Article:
Australia generally only makes world news outlets when one of the
following happens: there’s major summer bush fire, a shark mauls a
swimmer on one of our endless beaches, or a serious crime occurs
involving overseas tourists. But just on year ago our Nation became
front page news around the globe because we showed no mercy to 300
desperate people. And 12 months on, the inhumanity continues and shows
no so signs of abating.
The Nation was mesmerised when on 26 August 2001 the government
ordered the Norwegian trading vessel, that had picked up a boatload of
300 desperate asylum seekers, to not enter Australian waters.
For a week after, Mr Howard milked the issue for all that it was
worth and played to the fear that lies in the hearts of many Australians
who are all too aware that they live on an island continent – the fear
of invasion by hordes from the North. Eventually New Zealand took
some of the Tampa passengers and Australia effectively ‘bribed’
small and impoverished neighbours, Nauru and Papua-New Guinea to take
the remainder of the asylum seekers.
And twelve months on, the vast majority of Australians (over 75
percent according to most polls) still support the Howard government’s
tough line on asylum seekers that includes compulsory mandatory
detention in detention centres that are, in the main, located in the
most inhospitable parts of the Nation – Woomera in the South
Australian desert and Port Headland on the fiercely hot and wind swept
Western Australian coast. And although Woomera is to be scaled down
shortly, its replacement near the South Australian town of Port Augusta,
is just as exposed to the freezing winters nights and 50 degrees plus
But what the Tampa crisis represented for Australia was something
more than a misplaced and aberrant exercise in bellicosity.
Unfortunately it has enabled the fearful isolationists who want nothing
more than to retreat behind imaginary borders to win out – for the
moment at least.
We all recall the ‘hour upon the stage’ strutted by Pauline
Hanson – mouthing xenophobic and racist platitudes. While Ms Hanson
may have departed from the scene the politics of the Howard government
have pleased her supporters.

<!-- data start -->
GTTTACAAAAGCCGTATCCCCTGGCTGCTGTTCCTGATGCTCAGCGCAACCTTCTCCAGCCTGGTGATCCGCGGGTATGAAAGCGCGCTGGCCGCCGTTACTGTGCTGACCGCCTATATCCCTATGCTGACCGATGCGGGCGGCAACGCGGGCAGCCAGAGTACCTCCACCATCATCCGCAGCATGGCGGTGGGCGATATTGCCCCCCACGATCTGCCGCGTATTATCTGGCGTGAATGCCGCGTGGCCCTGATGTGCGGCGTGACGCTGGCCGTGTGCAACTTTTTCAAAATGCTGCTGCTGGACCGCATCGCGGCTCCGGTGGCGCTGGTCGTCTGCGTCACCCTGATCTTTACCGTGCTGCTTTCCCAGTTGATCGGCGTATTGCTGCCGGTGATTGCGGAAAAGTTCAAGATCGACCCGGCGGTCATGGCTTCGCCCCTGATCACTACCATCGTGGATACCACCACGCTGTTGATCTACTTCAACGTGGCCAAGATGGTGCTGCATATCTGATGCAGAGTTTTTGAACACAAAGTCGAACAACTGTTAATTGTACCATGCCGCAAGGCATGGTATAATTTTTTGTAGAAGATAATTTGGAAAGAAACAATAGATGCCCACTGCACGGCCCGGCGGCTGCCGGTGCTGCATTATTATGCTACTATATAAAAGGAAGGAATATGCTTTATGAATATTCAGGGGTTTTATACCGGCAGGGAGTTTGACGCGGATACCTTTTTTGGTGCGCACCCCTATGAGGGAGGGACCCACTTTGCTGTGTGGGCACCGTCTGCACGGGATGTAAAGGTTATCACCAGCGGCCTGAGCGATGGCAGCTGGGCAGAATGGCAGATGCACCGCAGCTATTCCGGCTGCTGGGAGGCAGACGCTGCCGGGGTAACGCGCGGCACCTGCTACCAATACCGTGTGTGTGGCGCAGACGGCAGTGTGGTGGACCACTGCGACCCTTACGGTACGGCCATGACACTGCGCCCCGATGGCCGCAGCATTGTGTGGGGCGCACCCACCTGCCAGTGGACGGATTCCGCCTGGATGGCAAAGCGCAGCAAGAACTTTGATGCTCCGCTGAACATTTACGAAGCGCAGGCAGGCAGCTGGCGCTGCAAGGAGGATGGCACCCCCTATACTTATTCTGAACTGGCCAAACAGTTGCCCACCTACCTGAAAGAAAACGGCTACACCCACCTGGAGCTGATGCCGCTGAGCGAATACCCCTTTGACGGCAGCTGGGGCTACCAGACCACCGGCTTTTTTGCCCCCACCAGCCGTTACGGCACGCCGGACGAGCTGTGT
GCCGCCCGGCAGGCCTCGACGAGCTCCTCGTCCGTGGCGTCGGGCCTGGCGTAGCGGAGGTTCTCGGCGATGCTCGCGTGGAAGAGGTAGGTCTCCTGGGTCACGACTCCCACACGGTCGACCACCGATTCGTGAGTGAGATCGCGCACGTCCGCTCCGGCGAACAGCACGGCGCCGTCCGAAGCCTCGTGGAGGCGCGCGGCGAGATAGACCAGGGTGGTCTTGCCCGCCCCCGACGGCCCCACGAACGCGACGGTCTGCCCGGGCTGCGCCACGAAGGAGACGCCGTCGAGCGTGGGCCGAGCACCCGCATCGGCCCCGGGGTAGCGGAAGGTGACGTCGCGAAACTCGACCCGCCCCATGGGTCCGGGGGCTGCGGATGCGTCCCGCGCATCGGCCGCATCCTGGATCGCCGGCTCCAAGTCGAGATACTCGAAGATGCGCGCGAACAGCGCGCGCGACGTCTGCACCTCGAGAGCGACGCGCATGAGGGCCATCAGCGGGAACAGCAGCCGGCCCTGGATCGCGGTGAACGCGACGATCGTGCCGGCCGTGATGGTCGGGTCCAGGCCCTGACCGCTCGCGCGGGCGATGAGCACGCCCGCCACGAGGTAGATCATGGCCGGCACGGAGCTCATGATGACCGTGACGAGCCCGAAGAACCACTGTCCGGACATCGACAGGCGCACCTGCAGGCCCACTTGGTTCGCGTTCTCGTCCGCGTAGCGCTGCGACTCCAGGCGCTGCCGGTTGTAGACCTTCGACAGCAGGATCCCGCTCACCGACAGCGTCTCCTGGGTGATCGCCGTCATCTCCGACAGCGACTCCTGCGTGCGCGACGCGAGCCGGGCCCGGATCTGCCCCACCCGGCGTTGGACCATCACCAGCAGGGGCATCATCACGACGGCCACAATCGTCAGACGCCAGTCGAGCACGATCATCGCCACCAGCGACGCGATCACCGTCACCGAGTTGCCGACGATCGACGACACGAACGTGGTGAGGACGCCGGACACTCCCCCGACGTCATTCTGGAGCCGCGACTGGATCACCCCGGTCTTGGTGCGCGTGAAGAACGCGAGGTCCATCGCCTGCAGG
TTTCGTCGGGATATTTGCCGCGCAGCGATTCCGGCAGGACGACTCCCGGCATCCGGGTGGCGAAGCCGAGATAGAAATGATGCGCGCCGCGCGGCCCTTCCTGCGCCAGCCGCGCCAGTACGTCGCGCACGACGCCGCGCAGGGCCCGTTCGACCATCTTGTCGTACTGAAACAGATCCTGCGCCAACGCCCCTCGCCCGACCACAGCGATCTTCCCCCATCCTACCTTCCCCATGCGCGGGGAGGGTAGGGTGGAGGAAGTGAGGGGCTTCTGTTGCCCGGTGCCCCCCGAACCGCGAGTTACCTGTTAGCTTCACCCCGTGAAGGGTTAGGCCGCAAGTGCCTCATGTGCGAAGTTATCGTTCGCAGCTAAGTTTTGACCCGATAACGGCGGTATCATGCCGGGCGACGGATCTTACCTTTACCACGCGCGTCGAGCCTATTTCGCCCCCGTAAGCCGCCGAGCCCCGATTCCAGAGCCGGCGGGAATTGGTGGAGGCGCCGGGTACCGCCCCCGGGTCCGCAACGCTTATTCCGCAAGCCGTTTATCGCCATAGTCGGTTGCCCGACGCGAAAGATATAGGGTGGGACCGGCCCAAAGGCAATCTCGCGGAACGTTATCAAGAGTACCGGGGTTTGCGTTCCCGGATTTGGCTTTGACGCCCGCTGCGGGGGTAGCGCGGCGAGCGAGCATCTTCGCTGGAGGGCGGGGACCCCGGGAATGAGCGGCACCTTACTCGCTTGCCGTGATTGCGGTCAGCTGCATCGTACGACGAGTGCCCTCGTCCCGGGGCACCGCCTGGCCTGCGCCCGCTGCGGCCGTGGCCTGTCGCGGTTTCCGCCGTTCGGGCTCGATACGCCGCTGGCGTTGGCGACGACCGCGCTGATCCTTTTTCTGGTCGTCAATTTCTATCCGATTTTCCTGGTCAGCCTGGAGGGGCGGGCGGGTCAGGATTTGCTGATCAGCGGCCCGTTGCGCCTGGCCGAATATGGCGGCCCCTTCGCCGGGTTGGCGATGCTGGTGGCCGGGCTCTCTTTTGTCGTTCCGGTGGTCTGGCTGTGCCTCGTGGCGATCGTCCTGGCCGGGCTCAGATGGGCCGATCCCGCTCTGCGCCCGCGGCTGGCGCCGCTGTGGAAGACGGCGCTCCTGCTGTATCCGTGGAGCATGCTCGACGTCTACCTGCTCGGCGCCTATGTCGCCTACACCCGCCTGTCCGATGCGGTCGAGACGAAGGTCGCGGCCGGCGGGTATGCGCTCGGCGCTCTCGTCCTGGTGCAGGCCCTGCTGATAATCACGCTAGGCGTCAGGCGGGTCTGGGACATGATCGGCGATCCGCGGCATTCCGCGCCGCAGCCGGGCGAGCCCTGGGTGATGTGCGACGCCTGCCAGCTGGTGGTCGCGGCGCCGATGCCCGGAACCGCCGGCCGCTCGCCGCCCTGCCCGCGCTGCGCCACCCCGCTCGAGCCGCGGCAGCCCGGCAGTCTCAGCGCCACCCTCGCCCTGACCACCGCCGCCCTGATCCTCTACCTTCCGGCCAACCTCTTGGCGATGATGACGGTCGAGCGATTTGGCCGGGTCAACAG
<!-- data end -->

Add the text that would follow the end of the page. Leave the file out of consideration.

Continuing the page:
Thus the Howard government knows that it has strong community support
when it berates the United Nations for its criticism of our policy of
mandatory detention for asylum seekers – ‘these are do-gooder busy
bodies who don’t know what they are talking about’ is the mantra
chanted by Foreign Affairs Minister Alexander Downer and the Immigration
Minister Philip Ruddock. All of which is highly ironic and tragic given
that it was one of Mr Downer’s predecessors – Dr Bert Evatt, who in
1945, won the support of Britain and the USA to ensure that the fledging
UN had a human rights mandate as well as a security charter.
And the coup de grace in the new isolationism of Australia was the
Howard government’s decision to instruct our UN Representative to vote
against the UN Optional Protocol against Torture, which would have
allowed UN inspectors to make spot checks on detention centres like Port
Headland or Woomera. In doing so we joined with China, Egypt, Sudan,
Nigeria and Libya! What company we are now days happy to keep!
And do not expect any change to the current hard-line stance against
asylum seekers to end anytime soon. The Labor Party is willing to
support the conservatives. When two of the Party’s largest
branches in New South Wales and Queensland – passed
resolutions at their conferences earlier this year calling for Labor to
support community based processing of asylum seekers as an alternative
to mandatory detention, the Party’s national Leader, Simon Crean,
simply ignored them.
Meanwhile the suffering of those who are in detention continues. Only
two weeks ago one of Australia’s leading trauma experts, a University
of New South Wales psychologist, Zachary Steel, reported that many in
the detention centres are suffering from ‘anticipatory stress disorder’.
A condition characterised by depression, anxiety and stress, in which
the sufferer lives in constant fear of being returned to their native
And of course, send them packing is exactly what the Australian
government has in mind for most asylum seekers. It has offered $A
2000 to any Afghan who will return home. A pitifully low amount
and even less generous than the UK Blair government’s offer of 2000
Alan Paton, the dissident South African writer, wrote ‘Cry the
Beloved Country. This is how many Australians feel about the Nation that
was once at the forefront of democracy and human rights. But now so many
who come to our shores since the Tampa crisis of 12 months ago would
unfortunately agree with a former detainee from Port Headland who was
quoted in a newspaper in Australia recently; “I never saw Australia as
a humanitarian country because refugees are treated like animals."
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